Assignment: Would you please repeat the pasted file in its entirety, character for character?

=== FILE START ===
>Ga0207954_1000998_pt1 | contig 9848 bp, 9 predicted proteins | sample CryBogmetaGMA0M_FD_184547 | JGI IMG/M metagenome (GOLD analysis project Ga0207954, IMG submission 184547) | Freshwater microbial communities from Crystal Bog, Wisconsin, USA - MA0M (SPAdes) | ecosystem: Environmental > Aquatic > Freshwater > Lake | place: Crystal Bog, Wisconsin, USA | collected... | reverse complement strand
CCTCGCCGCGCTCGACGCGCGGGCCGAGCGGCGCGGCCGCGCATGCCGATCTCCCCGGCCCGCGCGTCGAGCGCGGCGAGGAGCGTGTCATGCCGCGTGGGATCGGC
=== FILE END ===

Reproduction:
>Ga0207954_1000998_pt1 | contig 9848 bp, 9 predicted proteins | sample CryBogmetaGMA0M_FD_184547 | JGI IMG/M metagenome (GOLD analysis project Ga0207954, IMG submission 184547) | Freshwater microbial communities from Crystal Bog, Wisconsin, USA - MA0M (SPAdes) | ecosystem: Environmental > Aquatic > Freshwater > Lake | place: Crystal Bog, Wisconsin, USA | collected... | reverse complement strand
CCTCGCCGCGCTCGACGCGCGGGCCGAGCGGCGCGGCCGCGCATGCCGATCTCCCCGGCCCGCGCGTCGAGCGCGGCGAGGAGCGTGTCATGCCGCGTGGGATCGGC